5. Always proof read for spelling mistakes.
  6. The recruiter has never worked with you and even though they have a generic understanding of what the job might entail, it is your responsibility to advise them in detail on what your daily tasks are.  Many candidates often list only 5 – 6 duties, if any. It creates an impression that you did not enjoy your job much or possibly that you were not a top performer then.
  7. Wherever multiple items are included, list these in point form using the round bullet.
  8. To ensure that your CV complies with the standard format requirements and has all the relevant information, set up the template as follows:



This section of the  CV should contain the following information – name(s) and surname(s),  ID number, citizenship, language(s), driver’s license code, physical address(es), work telephone number, cellphone number(s), Home telephone number(s), email address(es), an alternative contact number and name of person to be contacted, position applying for, employment type (permanent/temporary/both), work area(s) preferred, Last gross remuneration (Provide a copy of your last salary slip as proof), required salary (normally 25 – 30% more than what you were on).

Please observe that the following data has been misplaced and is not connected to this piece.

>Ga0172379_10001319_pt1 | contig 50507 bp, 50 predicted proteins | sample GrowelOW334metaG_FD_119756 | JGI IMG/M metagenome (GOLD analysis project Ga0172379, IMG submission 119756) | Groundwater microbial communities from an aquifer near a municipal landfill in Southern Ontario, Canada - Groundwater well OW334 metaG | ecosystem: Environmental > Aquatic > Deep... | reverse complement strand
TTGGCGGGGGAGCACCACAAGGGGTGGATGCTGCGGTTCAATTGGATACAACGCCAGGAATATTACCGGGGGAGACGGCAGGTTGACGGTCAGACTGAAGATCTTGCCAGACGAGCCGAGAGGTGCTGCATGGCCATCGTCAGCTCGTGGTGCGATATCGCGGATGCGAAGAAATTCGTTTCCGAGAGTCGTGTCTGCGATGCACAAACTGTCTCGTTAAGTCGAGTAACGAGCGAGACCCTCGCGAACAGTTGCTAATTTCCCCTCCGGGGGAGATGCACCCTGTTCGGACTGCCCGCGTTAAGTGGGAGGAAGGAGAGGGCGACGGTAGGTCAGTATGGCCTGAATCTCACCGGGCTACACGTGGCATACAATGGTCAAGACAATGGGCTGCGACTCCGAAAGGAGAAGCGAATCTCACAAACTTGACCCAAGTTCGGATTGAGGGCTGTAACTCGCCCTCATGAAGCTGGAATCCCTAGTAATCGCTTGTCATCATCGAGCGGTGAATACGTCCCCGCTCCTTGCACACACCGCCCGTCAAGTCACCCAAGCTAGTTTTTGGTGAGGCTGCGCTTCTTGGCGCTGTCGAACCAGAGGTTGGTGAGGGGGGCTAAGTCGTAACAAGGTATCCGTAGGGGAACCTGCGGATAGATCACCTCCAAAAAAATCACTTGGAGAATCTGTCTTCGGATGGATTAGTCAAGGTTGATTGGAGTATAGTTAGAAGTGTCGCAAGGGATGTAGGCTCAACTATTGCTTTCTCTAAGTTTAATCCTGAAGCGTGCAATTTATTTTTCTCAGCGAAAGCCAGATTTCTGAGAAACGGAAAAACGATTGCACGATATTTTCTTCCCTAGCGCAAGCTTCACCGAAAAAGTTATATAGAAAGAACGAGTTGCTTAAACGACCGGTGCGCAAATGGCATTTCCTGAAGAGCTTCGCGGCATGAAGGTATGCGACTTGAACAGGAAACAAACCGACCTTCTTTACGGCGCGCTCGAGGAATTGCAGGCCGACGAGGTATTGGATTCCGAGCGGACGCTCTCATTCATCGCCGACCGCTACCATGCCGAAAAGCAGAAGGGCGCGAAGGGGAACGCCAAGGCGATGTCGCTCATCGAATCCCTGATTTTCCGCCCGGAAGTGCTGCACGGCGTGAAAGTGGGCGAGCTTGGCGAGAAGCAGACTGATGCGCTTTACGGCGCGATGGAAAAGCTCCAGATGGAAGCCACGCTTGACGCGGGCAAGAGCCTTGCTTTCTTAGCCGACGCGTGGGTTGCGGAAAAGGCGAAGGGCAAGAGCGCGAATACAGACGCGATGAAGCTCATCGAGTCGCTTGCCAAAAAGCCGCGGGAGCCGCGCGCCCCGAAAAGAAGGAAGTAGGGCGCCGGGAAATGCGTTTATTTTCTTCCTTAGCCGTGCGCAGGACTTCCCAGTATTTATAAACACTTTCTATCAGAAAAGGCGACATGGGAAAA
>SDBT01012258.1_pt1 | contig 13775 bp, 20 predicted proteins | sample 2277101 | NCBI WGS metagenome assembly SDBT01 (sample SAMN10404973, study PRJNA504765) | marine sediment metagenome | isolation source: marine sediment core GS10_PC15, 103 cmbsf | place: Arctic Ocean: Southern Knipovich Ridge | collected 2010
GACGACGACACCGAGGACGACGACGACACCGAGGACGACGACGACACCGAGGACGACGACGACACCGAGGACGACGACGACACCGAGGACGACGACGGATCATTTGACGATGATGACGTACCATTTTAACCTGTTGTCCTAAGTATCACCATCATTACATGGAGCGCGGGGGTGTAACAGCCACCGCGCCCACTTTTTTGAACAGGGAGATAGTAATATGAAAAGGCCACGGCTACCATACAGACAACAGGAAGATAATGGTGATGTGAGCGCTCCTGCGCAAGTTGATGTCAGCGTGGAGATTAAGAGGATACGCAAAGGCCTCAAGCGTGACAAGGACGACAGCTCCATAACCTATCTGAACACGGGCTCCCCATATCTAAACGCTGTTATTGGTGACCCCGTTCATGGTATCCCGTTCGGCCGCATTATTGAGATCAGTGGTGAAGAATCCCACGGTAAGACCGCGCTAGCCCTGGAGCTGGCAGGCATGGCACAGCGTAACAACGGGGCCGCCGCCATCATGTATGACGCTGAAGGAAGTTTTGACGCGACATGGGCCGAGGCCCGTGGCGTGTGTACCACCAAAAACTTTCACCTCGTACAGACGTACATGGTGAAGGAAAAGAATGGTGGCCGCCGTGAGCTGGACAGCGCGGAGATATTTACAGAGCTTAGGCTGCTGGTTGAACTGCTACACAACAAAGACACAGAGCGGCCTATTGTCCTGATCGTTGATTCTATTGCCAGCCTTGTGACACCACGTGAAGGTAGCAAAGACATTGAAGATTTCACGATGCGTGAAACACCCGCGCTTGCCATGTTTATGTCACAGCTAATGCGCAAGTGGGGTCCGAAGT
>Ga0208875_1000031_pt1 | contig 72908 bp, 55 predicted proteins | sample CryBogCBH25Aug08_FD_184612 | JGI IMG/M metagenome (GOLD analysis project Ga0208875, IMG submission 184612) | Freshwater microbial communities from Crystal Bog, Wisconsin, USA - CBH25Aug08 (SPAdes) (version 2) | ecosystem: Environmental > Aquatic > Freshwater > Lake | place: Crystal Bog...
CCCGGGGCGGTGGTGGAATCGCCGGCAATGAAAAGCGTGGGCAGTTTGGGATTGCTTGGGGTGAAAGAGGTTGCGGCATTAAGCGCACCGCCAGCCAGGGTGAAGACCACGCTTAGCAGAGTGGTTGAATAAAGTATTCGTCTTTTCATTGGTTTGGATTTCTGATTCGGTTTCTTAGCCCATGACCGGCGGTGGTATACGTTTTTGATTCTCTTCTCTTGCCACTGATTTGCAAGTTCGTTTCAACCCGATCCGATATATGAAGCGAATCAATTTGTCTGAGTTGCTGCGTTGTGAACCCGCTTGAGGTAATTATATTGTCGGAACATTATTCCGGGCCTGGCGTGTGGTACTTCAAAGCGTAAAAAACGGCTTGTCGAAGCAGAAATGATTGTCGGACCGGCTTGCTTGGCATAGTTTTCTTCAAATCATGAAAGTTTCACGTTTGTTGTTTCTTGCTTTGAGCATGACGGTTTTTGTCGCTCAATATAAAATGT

This section acts as a portfolio of evidence and the recruiter is able to access your ability at a glance. This is where the point systems work brilliantly.  The content includes the following in the exact order: – computer skills, accreditation, work achievements, work skills, industry expertise and work related behavioral competencies.



Information under this heading should be in the exact date of completion order. Never add courses that were not completed, it may just create the impression that you leave things undone.  Details listed in the following order:

  • Secondary education – School attended, highest grade passed, year completed, subjects.
  • Tertiary Qualification – Institution, qualification (state whether it was a diploma, degree, certificate (E.g. diploma: Human Resource Management).
  • Other courses attended – This will be listed in bullet form and may include any in-house or brief courses.